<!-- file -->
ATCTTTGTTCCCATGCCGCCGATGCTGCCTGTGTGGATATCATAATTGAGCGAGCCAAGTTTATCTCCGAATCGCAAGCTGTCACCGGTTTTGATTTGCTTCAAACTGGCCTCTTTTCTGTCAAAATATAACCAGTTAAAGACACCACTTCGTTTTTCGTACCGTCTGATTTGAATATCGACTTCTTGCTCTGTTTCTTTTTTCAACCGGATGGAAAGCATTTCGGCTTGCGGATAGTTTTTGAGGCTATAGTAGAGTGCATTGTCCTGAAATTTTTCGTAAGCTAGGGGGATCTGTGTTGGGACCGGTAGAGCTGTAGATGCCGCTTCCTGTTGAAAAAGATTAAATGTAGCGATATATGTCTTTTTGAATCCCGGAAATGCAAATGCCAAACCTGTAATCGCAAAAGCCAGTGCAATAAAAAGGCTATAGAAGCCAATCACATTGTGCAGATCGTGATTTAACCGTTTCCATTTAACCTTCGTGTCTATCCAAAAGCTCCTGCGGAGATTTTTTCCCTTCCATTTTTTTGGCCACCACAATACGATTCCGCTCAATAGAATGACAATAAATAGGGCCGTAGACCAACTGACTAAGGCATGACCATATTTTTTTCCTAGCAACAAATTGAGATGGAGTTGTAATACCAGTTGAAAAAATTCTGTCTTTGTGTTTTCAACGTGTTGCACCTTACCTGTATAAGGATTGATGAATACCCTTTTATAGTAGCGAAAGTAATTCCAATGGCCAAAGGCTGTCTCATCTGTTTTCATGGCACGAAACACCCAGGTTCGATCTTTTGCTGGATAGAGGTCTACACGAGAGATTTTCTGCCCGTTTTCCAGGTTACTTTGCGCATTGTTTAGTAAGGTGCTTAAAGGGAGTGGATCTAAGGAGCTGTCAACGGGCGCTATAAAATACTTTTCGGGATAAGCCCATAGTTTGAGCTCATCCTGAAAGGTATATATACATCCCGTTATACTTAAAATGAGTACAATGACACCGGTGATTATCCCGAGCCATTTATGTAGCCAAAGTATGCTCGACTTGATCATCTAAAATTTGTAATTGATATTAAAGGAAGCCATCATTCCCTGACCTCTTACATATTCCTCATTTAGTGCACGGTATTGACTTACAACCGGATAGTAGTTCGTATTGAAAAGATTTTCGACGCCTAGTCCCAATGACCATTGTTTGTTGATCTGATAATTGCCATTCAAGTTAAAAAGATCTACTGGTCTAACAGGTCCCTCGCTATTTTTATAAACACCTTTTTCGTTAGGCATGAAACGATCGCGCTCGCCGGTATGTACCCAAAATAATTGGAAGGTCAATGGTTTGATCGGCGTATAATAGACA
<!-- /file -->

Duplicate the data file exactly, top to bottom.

ATCTTTGTTCCCATGCCGCCGATGCTGCCTGTGTGGATATCATAATTGAGCGAGCCAAGTTTATCTCCGAATCGCAAGCTGTCACCGGTTTTGATTTGCTTCAAACTGGCCTCTTTTCTGTCAAAATATAACCAGTTAAAGACACCACTTCGTTTTTCGTACCGTCTGATTTGAATATCGACTTCTTGCTCTGTTTCTTTTTTCAACCGGATGGAAAGCATTTCGGCTTGCGGATAGTTTTTGAGGCTATAGTAGAGTGCATTGTCCTGAAATTTTTCGTAAGCTAGGGGGATCTGTGTTGGGACCGGTAGAGCTGTAGATGCCGCTTCCTGTTGAAAAAGATTAAATGTAGCGATATATGTCTTTTTGAATCCCGGAAATGCAAATGCCAAACCTGTAATCGCAAAAGCCAGTGCAATAAAAAGGCTATAGAAGCCAATCACATTGTGCAGATCGTGATTTAACCGTTTCCATTTAACCTTCGTGTCTATCCAAAAGCTCCTGCGGAGATTTTTTCCCTTCCATTTTTTTGGCCACCACAATACGATTCCGCTCAATAGAATGACAATAAATAGGGCCGTAGACCAACTGACTAAGGCATGACCATATTTTTTTCCTAGCAACAAATTGAGATGGAGTTGTAATACCAGTTGAAAAAATTCTGTCTTTGTGTTTTCAACGTGTTGCACCTTACCTGTATAAGGATTGATGAATACCCTTTTATAGTAGCGAAAGTAATTCCAATGGCCAAAGGCTGTCTCATCTGTTTTCATGGCACGAAACACCCAGGTTCGATCTTTTGCTGGATAGAGGTCTACACGAGAGATTTTCTGCCCGTTTTCCAGGTTACTTTGCGCATTGTTTAGTAAGGTGCTTAAAGGGAGTGGATCTAAGGAGCTGTCAACGGGCGCTATAAAATACTTTTCGGGATAAGCCCATAGTTTGAGCTCATCCTGAAAGGTATATATACATCCCGTTATACTTAAAATGAGTACAATGACACCGGTGATTATCCCGAGCCATTTATGTAGCCAAAGTATGCTCGACTTGATCATCTAAAATTTGTAATTGATATTAAAGGAAGCCATCATTCCCTGACCTCTTACATATTCCTCATTTAGTGCACGGTATTGACTTACAACCGGATAGTAGTTCGTATTGAAAAGATTTTCGACGCCTAGTCCCAATGACCATTGTTTGTTGATCTGATAATTGCCATTCAAGTTAAAAAGATCTACTGGTCTAACAGGTCCCTCGCTATTTTTATAAACACCTTTTTCGTTAGGCATGAAACGATCGCGCTCGCCGGTATGTACCCAAAATAATTGGAAGGTCAATGGTTTGATCGGCGTATAATAGACA